Growing up Bilingual

By Roxanna Gutierrez, President’s Office Intern

Today I was remembering some of my childhood memories from elementary school; specifically, I remembered how embarrassed I used to get when I would mispronounce a word in English. First, I would blush and then I would repeat the scenario multiple times in my head until my brain would ache. This was somewhat common and frustrating for me. I had the support during school from my teachers but not the adequate help at home.

Growing up bilingual can be both a privilege and a challenge— not everyone has the advantage of having an English-speaking parent nor the privilege of having parents who can help you expand your vocabulary by reading you soothing bedtime stories. My experience as a first-generation student was difficult, but I love the perseverance it gave me because now I have the patience and ability to acquire new languages at a rapid paceI am currently learning my fourth language. Although my experience growing up bilingual helped shaped me, my feelings are not  unique, and I encourage first-generation students to embrace their frustration when learning a new language because it pays off when interacting with people who are not native English speaking.

It was not until I recently traveled abroad  and  began interacting with people of other nationalities and cultures that I realized how strange the English-only attitude that thrives in the U.S. is. By English-only attitude, I am referring to the perspective that all immigrants in the U.S.  have historically been forced to acquire, such as prioritizing English over other languages and assimilating to the  dominant culture. This attitude suppresses the desire to be bilingual, especially in Spanish. Additionally, this attitude traces back to imperialist, white supremacist history and non-inclusive immigration policies. However, the future is not only female, but it is also linguistically diverse. Because of rapid migration patterns enabled through globalization, more and more people speak multiple languages. The more we embrace other cultures and languages, the more efficient our nation becomes economically, socially, and politically. Many nations encourage the ability and  integration of bilingualism and multilingualism, and they promote a multicultural environment by respecting people from other cultures. This is what the United States needs.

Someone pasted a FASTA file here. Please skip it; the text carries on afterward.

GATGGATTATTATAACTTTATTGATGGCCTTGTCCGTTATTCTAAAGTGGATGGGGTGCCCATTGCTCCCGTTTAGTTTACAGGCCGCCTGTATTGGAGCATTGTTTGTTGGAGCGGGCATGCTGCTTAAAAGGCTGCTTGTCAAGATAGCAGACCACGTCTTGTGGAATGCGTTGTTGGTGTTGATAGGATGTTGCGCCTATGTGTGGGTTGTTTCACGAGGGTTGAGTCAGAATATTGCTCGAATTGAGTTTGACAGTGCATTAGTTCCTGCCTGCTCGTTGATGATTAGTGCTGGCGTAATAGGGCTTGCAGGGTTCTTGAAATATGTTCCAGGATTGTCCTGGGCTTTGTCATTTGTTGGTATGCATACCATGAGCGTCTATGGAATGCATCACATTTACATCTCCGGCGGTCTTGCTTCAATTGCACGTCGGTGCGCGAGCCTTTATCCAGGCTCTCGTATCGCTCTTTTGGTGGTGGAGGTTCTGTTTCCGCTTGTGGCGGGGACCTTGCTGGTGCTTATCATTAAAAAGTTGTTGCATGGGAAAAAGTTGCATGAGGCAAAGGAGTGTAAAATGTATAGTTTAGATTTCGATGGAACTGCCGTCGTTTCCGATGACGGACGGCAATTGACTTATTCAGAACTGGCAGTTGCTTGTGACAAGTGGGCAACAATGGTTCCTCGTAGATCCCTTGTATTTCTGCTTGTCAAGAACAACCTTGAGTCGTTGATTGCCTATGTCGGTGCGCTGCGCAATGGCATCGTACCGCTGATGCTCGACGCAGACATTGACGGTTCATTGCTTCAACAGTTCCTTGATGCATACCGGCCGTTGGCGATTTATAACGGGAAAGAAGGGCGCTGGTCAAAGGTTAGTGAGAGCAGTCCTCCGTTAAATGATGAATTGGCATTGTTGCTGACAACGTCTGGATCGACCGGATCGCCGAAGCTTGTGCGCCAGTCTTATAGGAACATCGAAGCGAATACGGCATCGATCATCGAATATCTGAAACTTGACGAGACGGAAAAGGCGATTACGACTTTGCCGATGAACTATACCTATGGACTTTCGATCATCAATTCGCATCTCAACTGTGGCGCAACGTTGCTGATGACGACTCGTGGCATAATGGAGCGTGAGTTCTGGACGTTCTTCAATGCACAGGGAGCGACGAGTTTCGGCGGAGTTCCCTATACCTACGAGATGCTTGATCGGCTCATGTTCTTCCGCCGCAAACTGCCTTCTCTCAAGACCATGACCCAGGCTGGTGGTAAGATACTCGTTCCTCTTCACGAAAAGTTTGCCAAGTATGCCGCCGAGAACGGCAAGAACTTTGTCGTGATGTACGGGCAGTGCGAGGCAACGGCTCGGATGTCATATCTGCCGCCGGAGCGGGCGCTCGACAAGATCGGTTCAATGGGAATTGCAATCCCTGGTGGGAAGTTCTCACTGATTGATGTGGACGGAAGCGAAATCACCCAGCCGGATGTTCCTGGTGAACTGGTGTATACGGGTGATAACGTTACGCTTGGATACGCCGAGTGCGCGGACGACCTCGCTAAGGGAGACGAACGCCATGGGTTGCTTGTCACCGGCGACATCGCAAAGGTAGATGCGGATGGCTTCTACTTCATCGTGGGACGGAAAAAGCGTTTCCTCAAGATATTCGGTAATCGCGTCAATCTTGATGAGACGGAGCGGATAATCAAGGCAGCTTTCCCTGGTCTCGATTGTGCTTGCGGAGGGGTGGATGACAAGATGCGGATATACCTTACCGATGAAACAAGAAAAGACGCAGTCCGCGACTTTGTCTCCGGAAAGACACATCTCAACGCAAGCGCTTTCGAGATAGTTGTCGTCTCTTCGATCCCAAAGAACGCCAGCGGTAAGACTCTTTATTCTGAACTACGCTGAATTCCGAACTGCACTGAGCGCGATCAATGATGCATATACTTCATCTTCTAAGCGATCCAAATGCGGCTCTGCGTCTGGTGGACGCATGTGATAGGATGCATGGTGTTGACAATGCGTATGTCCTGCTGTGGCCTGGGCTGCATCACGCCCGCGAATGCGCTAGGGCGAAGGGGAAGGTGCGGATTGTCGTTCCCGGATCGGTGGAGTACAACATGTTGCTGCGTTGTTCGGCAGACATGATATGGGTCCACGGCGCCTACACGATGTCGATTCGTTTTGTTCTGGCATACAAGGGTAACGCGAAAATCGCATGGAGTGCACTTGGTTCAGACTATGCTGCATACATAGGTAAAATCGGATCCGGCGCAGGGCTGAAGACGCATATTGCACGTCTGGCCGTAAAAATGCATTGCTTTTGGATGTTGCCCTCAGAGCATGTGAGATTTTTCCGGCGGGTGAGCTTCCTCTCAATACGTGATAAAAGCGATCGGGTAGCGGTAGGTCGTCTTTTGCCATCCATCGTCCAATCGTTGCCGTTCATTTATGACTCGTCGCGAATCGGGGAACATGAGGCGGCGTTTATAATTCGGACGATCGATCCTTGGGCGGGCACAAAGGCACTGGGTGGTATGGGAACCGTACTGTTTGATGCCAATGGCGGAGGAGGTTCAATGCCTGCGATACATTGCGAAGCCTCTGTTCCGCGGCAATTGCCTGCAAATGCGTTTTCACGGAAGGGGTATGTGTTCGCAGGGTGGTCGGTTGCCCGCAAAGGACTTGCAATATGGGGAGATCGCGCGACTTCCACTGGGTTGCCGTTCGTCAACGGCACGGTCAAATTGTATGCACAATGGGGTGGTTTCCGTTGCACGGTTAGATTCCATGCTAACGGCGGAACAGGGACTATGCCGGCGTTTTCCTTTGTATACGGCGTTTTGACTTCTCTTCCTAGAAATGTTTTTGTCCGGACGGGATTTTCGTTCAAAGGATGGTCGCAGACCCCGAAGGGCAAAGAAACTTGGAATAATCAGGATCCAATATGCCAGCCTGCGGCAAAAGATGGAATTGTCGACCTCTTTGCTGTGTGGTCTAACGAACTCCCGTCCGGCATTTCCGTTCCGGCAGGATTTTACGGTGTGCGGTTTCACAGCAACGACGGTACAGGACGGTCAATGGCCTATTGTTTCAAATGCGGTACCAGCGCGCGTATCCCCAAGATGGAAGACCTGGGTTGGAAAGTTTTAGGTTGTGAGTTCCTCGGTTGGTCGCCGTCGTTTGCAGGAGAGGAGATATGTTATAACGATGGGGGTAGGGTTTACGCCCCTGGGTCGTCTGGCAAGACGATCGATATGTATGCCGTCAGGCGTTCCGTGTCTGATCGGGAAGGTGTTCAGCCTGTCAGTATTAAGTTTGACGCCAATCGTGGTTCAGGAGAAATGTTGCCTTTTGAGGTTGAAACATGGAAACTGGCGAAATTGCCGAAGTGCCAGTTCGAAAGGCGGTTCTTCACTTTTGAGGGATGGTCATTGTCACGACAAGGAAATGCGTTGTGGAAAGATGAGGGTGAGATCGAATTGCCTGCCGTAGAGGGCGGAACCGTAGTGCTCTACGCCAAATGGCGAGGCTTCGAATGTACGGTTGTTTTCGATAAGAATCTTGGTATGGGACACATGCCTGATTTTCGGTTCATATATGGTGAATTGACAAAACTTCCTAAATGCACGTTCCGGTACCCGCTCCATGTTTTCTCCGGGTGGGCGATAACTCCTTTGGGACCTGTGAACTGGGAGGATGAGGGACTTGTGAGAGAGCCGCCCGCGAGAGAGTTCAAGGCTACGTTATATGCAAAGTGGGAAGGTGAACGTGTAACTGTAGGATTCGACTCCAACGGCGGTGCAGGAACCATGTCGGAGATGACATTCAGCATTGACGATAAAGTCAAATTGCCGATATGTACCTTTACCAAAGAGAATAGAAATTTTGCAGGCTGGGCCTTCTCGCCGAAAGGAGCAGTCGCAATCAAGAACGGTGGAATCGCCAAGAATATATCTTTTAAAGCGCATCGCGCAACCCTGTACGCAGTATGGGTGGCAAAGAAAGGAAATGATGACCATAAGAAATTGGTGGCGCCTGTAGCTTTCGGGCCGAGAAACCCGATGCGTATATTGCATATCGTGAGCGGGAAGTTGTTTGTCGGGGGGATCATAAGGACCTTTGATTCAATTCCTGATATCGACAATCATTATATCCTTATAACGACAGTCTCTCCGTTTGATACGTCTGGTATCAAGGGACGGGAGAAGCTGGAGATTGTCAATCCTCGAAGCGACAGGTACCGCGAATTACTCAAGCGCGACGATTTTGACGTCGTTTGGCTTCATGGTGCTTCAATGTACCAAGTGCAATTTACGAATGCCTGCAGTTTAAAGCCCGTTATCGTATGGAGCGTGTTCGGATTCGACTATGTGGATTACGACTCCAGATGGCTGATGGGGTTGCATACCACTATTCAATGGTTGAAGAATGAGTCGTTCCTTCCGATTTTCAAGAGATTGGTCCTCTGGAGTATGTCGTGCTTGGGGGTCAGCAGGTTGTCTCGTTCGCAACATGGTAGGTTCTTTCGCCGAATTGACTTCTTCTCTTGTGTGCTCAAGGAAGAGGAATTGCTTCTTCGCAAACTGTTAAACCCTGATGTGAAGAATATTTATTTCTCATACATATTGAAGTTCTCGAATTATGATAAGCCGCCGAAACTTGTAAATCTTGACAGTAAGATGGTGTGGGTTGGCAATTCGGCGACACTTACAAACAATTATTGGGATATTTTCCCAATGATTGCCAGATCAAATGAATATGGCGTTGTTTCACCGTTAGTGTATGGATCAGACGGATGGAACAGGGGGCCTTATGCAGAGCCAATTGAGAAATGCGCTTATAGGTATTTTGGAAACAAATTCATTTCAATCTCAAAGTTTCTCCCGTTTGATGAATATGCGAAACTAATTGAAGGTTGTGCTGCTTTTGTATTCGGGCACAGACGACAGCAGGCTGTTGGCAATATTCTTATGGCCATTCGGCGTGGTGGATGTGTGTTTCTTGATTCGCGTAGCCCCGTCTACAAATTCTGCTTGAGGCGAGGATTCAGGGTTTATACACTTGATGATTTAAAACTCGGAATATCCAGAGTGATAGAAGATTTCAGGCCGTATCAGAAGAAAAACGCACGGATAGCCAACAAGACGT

The U.S., now more than ever, needs to become more accepting by respecting other languages, and by stopping the bigotry the current administration promotes.  People living in the United States need to stop constantly judging others who speak broken English or who have a foreign accent.  We take for granted what our minds can achieve when we limit ourselves to only speaking English. The focus should be on learning as many languages as possible because languages are beautiful, and it is vital that we  develop an inclusive and rich linguistic society that tolerates people from and of other cultures

People, like me, who have learned English as their second language have the gift of being able to communicate effectively in multiple ways and to smoothly adapt to other cultures. Bilingual and multilingual people can embrace cross-cultural challenges and narratives, and we are a fundamental part of the United States, its culture, and its future.

One Response to “Growing up Bilingual”

  1. Polyglot

    Latin is the root language of English, something our one language friends seem to choose to forget, therefore in their penchant of speaking only one official colonial language, they are in fact pledging allegiance still to the crown of long gone monarchy. The whims of abuse and tyranny continue however, in the crown-corporation takeover of our government and educational systems, leaving the promise of freedom everyday more in peril.

    I say, learn to speak 2, 3 and even 4 languages as it is a gift to use as seen fit, and in doing so learn and teach how other cultures are not as prejudicial or ignorant as one language people intend them to be; especially prior to conquering or colonizing them into loosing their lands, culture, and freedom. For Native American tribes, their insistence on retaining their language and culture has not died. They have reserved their rights despite the genocidal horde inflicting human rights abuses on a level so disgusting the crown-corporation governments would rather gloss over and whitewash out of history. Nonetheless, sentient beings with an ounce of conscience realize that there is no excuse for what has happened and is still trying to be perpetuated by an insistence on one language. Multi-language speakers are able to see through the smoke-screens of deception precisely because the linguistic tactics of obfuscation present in one language does not exist in others.

    Remember this if anything: Latin is the language of the learned, but they would have you believe otherwise, that you are slower or less capable when in reality this is quite the opposite, and your skills and native knowing are in much demand – and that is what scares them, that you might realize this, and stand up for what is right in your full human worth, pointing out their deceptions at every turn.

    Reply

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